Writer and Director: Joe Lo Truglio
Joe Lo Truglio’s competent horror/thriller about a woman who becomes a fire warden for a national park in Idaho has enough twists and turns to make Outpost a watchable film, though perhaps not for the squeamish. Even its improbable conclusion is convincingly played.
After being violently attacked by her male partner, Kate(Beth Dover) has applied to be a lookout in a wilderness miles away from anywhere. Sequestered in an outpost, perched on stilts above the countryside, it’s Kate’s job to look out for any sign of fire. It’s a lonely job, but she thinks that the solitude will do her good and heal her wounds. Her flashbacks to the brutal assault are surely a sign of PTSD.
At first, the loneliness doesn’t have the restorative powers that she hoped it would provide. And the few people she does have contact with are all male and all are portrayed as potential assailants. There is Deputy Ranger Dan (Dallas Roberts) who looks at her with barely repressed desire and the exasperation of his boss Earl (Ato Essandoh) seems to conceal a bitter history. Her nearest neighbour is widower Reggie (Dylan Baker) whose kindness may not quite be what it seems.
For its first half, Outpost runs like an old-fashioned woman-in-peril movie. We know it’s a good move for Kate to learn how to use an axe correctly because the genre requires that she will need to use it as a weapon before the end of the film. But when Kate becomes friends with the seasoned hiker Bertha (a very natural Becky Ann Baker), Truglio’s story surprisingly changes tact.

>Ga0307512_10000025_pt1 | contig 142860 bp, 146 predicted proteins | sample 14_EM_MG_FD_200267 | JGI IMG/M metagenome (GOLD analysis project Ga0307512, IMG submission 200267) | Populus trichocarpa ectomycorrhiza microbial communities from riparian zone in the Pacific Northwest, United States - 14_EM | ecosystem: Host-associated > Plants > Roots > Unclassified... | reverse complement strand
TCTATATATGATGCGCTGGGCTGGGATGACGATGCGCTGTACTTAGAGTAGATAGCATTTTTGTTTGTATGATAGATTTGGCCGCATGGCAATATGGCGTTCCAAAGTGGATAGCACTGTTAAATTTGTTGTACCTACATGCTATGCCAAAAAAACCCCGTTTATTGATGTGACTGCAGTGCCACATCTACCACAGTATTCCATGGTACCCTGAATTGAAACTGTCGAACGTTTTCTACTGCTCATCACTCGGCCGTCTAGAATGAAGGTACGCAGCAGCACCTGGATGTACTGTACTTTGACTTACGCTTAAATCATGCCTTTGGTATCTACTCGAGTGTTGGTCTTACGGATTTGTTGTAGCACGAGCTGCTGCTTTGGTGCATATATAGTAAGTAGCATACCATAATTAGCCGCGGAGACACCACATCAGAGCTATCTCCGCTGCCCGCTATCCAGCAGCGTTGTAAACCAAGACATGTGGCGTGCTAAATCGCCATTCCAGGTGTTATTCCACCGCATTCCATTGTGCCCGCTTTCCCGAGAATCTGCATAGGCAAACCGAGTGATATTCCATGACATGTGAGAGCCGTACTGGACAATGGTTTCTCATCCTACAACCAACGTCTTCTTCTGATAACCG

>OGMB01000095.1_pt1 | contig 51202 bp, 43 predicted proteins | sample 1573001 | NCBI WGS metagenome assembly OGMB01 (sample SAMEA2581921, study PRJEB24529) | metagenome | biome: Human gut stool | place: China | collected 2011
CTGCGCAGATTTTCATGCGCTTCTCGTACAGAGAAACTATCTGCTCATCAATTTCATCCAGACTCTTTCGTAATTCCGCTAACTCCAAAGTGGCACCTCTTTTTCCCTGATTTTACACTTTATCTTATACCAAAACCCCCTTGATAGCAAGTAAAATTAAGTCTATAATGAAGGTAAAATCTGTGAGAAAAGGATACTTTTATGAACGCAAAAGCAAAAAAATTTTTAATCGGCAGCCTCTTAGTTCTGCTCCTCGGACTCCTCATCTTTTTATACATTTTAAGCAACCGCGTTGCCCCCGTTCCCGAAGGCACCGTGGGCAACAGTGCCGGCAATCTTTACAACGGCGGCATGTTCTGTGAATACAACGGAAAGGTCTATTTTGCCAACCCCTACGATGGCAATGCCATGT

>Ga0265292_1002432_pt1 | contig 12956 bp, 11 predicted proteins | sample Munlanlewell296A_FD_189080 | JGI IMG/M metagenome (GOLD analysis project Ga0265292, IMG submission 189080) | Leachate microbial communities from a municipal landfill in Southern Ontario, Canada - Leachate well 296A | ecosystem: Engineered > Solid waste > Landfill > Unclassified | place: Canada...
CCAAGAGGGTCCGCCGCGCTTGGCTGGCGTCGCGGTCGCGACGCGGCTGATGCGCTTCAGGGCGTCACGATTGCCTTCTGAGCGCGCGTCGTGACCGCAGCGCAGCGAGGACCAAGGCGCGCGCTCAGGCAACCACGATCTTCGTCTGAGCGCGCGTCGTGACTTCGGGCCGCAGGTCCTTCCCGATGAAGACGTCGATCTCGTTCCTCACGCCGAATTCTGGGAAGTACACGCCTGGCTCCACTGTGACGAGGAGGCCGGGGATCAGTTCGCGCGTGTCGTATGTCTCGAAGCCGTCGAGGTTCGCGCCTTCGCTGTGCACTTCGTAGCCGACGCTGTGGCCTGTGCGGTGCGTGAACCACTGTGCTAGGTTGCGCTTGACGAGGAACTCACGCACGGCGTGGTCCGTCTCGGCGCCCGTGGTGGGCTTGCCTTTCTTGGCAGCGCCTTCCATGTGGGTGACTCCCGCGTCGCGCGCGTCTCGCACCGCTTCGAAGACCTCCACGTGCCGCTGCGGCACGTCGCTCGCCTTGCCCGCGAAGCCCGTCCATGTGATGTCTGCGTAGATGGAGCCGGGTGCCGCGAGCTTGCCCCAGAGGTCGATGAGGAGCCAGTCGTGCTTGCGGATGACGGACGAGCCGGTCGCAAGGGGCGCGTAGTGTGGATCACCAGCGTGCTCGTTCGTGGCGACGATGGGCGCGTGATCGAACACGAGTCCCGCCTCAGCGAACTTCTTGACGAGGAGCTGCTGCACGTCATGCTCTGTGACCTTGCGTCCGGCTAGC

The landscape also appears to be against her; a swarm of flies gathers outside her fire tower window and coyotes wander hungry outside. Animal cadavers, shimmering with maggots, appear in the morning. But this is no folk horror like the Cornish Enys Man directed by Mark Jenkin where a woman, who records the weather on an otherwise inhabited island, is haunted by its turbulent history. Instead, Outpost has more in common with The Heart of Darkness and its adaptation, Apocalypse Now. Kate, like Kurtz, has gone native.
Beth Dover, who is Truglio’s wife, is a good lead and is inscrutable enough to confuse the audience a little and manages her transformations in such a way that it’s not certain whether we should root for her or not, especially given her character’s unhappy childhood. This uncertainty is interesting and it’s a shame that Truglio doesn’t play with it more.
For a low budget and for a film that, in the UK, goes straight to streaming services, Outpost is a lot better than it should be. More famous for being a comic actor in such shows as Brooklyn Nine-Nine, Joe Lo Truglio’s decision to switch to horror appears to be a good move.
Outpostwill be available on Digital Download from 11th September.